I know of nothing that precludes a permanent pipe between the outdoor tank and an inside tank.  They exist.  Again, I know of no rules that say how the pipeline would need to be constructed, but I would assume continuous piping.  In one place, in the days when TTB provided better explanations than it does now in its online instructions, it gave the following example of how to explain the "arrangement of buildings," "Building A is located on the bonded premises directly west of Building B. A bonded bulk tank farm consisting of 10 tanks is located 150 feet to the west of Building A. The tanks are arranged in two rows of 5. Each tank is connected by pipeline to the bottling plant . My emphasis.  

The valves don't lock with a key :-); they are equipped so that they can be locked with a padlock of the sort required by §19.192(f).  Local locksmiths should be able to provide those padlocks  and if not, I'm sure people here on the forum can tell you where you can find them online.  

 

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23 hours ago, nabtastic said:

If I'm reading this all correctly, the tanks themselves don't need to be locked when stored outdoors, provided there is sufficient security to prevent unwanted access.  I.e. a fence/border wall with appropriately beefy locks would suffice?   How would you convey the spirits back indoors for processing?  I'm assuming you can't have a tank outside with a locked valve and piping to an indoor bottling room, for example?  Also, where does someone find locked (with a key) valves?  I don't think I've ever came across them.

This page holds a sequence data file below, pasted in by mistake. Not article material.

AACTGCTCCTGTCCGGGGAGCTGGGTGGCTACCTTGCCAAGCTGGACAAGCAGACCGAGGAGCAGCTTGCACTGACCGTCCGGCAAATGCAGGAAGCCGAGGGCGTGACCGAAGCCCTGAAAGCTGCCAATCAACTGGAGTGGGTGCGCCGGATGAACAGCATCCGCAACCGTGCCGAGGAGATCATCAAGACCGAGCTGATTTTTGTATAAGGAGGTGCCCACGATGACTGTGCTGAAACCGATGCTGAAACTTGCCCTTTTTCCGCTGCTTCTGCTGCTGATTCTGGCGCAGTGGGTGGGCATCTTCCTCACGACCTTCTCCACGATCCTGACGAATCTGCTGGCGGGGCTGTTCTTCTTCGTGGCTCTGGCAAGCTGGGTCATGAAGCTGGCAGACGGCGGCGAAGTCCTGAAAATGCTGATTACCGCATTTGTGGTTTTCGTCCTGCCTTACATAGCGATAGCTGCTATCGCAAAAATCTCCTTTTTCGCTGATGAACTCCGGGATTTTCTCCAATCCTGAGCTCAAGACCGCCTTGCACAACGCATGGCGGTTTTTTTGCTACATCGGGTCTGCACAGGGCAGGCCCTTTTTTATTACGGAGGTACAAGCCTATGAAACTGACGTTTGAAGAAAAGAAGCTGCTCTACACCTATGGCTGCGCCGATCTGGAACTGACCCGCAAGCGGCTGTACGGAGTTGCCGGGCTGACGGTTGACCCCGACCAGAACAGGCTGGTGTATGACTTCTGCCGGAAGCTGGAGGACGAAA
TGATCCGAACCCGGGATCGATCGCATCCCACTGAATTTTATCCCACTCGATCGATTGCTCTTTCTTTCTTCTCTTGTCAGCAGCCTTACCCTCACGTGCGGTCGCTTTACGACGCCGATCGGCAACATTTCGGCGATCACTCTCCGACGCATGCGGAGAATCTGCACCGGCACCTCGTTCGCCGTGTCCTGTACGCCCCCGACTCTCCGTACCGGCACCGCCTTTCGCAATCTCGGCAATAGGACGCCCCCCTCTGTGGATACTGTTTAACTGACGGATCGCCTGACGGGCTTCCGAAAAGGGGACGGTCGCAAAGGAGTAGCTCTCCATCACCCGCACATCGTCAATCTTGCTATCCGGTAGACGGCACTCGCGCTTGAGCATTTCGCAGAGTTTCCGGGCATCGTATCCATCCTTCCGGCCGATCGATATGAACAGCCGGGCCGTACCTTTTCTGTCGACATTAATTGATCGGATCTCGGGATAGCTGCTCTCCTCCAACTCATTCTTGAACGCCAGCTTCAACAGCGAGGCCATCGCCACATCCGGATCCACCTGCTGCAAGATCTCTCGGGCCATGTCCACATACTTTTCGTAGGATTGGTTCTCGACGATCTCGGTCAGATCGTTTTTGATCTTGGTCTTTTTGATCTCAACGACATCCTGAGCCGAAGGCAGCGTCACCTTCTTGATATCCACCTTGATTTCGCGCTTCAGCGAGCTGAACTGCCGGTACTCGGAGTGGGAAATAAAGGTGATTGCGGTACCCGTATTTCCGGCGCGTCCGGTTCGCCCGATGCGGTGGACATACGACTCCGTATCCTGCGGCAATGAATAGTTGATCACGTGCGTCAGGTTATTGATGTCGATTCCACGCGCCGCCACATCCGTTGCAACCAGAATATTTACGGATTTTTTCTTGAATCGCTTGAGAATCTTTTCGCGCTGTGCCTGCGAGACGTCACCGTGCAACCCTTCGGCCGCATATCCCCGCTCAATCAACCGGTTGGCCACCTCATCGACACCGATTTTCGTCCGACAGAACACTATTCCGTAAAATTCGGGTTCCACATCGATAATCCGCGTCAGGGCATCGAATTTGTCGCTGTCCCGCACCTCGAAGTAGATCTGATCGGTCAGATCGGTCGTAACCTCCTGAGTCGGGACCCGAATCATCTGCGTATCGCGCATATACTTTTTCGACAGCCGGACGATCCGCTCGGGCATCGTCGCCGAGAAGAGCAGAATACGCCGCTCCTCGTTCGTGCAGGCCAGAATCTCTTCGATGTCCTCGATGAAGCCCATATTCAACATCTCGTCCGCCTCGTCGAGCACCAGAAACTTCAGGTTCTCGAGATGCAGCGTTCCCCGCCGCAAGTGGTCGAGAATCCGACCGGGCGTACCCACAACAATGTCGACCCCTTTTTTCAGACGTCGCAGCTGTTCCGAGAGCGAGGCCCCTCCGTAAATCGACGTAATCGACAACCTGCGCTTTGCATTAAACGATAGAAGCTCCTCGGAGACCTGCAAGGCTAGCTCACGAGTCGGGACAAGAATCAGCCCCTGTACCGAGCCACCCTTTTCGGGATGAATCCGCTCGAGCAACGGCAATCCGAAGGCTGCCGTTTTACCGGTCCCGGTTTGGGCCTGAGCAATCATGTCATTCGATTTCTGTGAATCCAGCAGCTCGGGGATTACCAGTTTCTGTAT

Thanks for the lively discussion on codes.  Love this industry :)

nabtastic,

 

This is really simple. You can use pad lockable valves like dhdunbar suggests or better yet, just plumb to the outside storage tanks and have the valves and pumps inside the building.  I really like nice simple common sense solutions, that save huge amounts of money.

 

 

If you really want to have an enclosure around the tanks I suggest a metal cage on all 4 sides with a pad locked door.  i would also still lock the tank or tanks like dhdunbar suggests

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6 hours ago, Southernhighlander said:

This is really simple.

I'm no expert but the 2015 - International Fire Code Chapter 57 does not make it sound that simple.  Before you rush out and buy your tank and TTB approved locks it might be prudent to have your AHJ do a code review on this document.  They would probably need to do a code review on the tank construction being in compliance with NFPA 30 as well.

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It's simple to us.  These are the same fire and safety code requirements that we have been dealing with for years, for our stills, ethanol storage tanks, electrical heating systems, electric agitators, pneumatic explosion proof transfer pumps,  that we currently have in over 300 distilleries in the US and Canada.   

I am the CEO of another business that sells laboratory equipment including rotary evaporators, short path stills, falling film evaporators, thin film rotary evaporators. BHO extractors, cracking columns, ethanol extractors, chromatography equipment that utilizes flammable solvents as well as molecular sieving equipment for processes using flammable solvents. 

We have supplied equipment to some very large scale processing facilities, such as the Bi Nutraceuticals processing facility on Long Island, which extracts oils from hundreds of different plant materials using ethanol extraction.  We are currently working on proposals for some of the largest Hemp to CBD processing facilities in the US.